Scott Britz-CunninghamScott- BritzCunningham



38-year-old, newly-hired chief of security at Fletcher Memorial. Recently earned an MBA in security management.


. . . He had a prizefighter's face—jutting cheekbones, broken nose, and long permanent folds on either side of this mouth . . . He had the kind of man's facet that typically repelled her—coarse and unintellectual. But there was something else, something out of place. His eyes. She glanced several times at his caramel-colored eyes, mobile and perceptive, spoked at the corners by creases that hinted at gentle humor and even sympathy. Because of his eyes she wasn't sure what to make of him.


He came up through life the hard way, having had to help raise his brother and sisters after his alcoholic father became disabled. He is plain-spoken and outwardly unassuming. But he won't duck from a fight. And woe to anyone who underestimates him . . .


Kevin: "Lewton only looked like a dumb shit-kicker. He had grown up in Southwest Houston, a gang-infested neighborhood where smarts were something you kept in reserve, like a switchblade in your boot."


He started out as a police officer in Nacogdoches, Texas, but his promising career was derailed by the tragic outcome of a standoff with a drunken, hostage-taking father who had barricaded himself in a bungalow on the edge of town . . .


Harry: "I was the second coming of Wyatt Earp . . . But, in the blink of an eye, Wyatt Earp turned into John Wilkes Booth—a guy who had traded the lives of two sweet kids for a louse who had no future ahead of him except death row."


His outside-the-box style has led him into a lingering feud with Special Agent Raymond Lee, from the FBI's Critical Incident Response Group.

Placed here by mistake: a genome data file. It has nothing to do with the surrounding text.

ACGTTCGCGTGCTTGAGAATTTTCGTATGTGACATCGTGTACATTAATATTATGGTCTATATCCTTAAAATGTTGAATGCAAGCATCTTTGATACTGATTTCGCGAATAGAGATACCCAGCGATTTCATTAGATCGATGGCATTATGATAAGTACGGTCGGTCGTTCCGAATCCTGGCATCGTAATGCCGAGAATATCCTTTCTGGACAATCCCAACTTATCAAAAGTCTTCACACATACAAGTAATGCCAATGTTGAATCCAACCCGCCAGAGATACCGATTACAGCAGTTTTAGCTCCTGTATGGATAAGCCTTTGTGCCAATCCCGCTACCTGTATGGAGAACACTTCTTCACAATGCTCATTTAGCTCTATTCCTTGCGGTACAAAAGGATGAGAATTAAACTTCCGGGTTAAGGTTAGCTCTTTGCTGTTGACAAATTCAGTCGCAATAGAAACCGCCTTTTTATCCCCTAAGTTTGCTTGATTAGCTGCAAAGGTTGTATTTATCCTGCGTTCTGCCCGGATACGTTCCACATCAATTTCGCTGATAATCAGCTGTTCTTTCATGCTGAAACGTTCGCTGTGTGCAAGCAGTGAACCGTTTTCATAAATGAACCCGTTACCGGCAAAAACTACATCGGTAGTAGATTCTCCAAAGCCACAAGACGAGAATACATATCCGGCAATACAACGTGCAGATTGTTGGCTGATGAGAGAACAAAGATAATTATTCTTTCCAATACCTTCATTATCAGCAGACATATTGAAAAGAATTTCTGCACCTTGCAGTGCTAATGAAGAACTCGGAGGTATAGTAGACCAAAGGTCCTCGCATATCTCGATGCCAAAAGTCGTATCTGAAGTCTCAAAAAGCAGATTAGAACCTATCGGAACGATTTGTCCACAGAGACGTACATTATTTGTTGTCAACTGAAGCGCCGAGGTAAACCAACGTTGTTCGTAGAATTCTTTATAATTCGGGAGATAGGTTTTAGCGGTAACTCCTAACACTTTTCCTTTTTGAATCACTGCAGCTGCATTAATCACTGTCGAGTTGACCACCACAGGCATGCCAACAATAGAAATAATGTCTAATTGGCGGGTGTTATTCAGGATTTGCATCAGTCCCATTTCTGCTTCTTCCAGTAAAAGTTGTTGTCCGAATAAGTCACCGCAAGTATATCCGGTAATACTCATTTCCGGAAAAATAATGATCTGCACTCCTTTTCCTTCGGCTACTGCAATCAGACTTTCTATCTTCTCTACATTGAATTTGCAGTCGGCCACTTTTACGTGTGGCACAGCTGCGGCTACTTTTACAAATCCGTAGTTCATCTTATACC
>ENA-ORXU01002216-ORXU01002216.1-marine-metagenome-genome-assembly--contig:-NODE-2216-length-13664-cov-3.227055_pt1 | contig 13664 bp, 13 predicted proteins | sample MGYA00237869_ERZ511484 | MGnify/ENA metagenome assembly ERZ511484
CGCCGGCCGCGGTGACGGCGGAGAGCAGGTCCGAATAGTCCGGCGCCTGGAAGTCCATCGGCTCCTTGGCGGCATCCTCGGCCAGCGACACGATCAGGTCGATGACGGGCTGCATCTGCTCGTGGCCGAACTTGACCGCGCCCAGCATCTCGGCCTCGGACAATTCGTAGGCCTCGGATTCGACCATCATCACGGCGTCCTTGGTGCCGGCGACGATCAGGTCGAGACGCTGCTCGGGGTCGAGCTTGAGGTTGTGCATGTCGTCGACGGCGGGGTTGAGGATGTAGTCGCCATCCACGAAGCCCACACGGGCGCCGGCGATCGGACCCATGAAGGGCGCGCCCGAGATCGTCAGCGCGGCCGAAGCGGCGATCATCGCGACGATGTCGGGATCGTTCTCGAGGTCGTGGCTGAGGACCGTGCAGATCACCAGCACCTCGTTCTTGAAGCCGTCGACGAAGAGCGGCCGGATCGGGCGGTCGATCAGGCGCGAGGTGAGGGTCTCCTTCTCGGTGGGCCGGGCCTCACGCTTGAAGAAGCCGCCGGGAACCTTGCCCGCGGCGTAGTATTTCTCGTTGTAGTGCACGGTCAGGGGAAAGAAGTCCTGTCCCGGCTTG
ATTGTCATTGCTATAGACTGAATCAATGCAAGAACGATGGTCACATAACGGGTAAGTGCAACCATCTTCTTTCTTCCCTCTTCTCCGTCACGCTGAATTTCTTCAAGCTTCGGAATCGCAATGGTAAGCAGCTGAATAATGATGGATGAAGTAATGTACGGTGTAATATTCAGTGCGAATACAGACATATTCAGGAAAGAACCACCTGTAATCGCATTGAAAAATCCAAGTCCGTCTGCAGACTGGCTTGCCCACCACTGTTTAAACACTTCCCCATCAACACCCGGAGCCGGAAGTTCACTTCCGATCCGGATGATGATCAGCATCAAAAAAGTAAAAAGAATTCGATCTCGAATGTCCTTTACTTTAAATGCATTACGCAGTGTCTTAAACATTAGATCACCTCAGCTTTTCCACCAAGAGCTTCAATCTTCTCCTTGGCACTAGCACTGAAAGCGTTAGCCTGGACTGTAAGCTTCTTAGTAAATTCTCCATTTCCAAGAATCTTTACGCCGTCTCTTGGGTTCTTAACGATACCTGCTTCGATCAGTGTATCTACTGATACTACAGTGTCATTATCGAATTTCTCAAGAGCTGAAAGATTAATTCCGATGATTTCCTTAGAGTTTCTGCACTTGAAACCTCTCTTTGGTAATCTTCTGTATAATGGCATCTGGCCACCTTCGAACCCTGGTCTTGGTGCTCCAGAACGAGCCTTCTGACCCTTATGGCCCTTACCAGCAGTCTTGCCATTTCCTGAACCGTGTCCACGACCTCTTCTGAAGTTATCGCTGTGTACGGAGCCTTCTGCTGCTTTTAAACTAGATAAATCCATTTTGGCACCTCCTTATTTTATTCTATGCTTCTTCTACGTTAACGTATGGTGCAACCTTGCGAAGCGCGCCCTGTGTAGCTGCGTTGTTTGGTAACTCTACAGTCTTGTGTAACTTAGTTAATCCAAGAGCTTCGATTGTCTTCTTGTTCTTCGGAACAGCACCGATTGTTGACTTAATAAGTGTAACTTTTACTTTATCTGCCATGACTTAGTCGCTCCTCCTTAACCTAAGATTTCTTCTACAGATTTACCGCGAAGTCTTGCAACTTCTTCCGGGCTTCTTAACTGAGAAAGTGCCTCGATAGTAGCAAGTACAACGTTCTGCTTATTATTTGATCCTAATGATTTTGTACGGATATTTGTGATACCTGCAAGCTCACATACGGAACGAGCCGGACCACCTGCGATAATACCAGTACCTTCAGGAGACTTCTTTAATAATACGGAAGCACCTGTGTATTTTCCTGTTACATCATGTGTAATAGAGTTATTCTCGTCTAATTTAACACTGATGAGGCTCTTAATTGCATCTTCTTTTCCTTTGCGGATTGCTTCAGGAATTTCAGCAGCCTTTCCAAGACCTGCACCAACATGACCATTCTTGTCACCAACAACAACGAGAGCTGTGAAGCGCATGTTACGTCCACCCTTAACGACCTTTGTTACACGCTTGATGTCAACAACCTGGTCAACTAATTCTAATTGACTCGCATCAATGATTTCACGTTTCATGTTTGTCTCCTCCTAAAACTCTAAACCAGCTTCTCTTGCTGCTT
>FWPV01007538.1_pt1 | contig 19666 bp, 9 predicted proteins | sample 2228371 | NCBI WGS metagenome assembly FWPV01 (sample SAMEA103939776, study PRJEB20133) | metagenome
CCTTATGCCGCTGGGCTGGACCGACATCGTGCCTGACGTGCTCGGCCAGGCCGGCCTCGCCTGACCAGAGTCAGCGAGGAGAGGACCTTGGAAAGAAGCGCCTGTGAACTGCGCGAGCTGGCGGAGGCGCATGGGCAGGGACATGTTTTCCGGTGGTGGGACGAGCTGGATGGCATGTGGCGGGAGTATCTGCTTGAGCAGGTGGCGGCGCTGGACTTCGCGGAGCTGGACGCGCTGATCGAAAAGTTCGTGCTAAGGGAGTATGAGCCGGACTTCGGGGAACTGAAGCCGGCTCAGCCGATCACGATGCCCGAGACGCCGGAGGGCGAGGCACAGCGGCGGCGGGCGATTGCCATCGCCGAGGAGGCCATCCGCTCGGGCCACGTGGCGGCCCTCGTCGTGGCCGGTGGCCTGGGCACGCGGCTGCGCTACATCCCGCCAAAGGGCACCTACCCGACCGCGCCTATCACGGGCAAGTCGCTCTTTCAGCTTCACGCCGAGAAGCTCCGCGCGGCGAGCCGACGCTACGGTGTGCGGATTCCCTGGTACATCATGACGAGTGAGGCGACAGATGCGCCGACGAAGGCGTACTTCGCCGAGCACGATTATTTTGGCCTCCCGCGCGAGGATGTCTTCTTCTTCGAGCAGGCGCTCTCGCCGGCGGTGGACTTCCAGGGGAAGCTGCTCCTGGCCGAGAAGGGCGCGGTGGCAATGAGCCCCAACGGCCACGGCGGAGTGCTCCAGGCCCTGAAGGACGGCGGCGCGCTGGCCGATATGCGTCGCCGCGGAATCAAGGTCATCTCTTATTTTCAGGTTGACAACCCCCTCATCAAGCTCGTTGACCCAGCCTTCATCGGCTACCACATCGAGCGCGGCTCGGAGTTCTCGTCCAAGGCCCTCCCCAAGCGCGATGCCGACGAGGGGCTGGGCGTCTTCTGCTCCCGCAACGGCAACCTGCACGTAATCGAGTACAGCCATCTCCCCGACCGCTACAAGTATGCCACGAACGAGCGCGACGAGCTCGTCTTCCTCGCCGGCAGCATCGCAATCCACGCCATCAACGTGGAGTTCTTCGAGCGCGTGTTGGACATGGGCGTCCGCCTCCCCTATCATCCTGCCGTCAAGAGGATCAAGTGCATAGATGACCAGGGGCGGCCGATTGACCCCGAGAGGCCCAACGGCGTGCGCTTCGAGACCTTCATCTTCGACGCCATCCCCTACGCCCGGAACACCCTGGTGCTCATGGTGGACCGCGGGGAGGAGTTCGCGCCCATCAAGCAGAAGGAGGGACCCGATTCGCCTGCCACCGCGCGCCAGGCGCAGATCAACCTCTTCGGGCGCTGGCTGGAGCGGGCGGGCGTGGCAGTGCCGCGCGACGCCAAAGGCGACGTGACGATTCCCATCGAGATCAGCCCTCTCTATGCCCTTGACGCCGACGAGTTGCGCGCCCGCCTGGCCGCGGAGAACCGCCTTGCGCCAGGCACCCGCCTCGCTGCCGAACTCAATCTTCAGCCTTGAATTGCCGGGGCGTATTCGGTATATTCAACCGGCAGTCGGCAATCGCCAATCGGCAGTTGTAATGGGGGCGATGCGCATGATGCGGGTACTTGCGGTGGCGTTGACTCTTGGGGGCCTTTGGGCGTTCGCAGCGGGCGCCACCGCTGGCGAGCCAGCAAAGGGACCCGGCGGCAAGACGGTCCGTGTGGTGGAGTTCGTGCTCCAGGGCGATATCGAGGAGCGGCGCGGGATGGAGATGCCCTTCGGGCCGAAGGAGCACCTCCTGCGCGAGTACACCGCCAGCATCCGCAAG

. . . Lee did not like to be questioned, and if you forgot that, he would use all his logical and rhetorical skill to flay you alive. Only a stubborn Texan would come back for a second or third helping of that picallili . . . But in those days, when he was still young and cocky, Harry's favorite pastime was teaching bullies a lesson . . . When he marched into Lee's office and triumphantly presented him with that briefcase full of fake cocaine, Lee scoffed at first. Not believing his own eyes, he dragged Harry back to the trailer for a look. There was the hole, like a humongous mouth laughing Lee in the face. Words cannot describe the shade of red he turned . . . And from the look on Lee's face today, Harry could tell that Lee had not let it go.


His mother, who suffers from advanced Parkinson's disease, is a patient at Fletcher Memorial.


. . . He had underestimated how difficult it was for his mother to feed herself or even to drink. Several days ago, she had had a bad choking episode which led to pneumonia . . . Harry couldn't help but feel responsible. Sure, he pulled strings to make sure she got a private room and the best doctors in the city, but that didn't erase the fact that in the name of pride and honor and even love he had played roulette with his mother's life.


In the short time Harry has been on the job, Ali has caught his eye as she moved on her rounds through the hospital.


Harry was intrigued by her, by her bashfulness, which struck him as a paradox that needed explanation. She paws the ground like a scared kitten, he thought. But she's a panther, no kitten. If she wanted to, she could eat you for breakfast. You or any man. Just look at those eyes.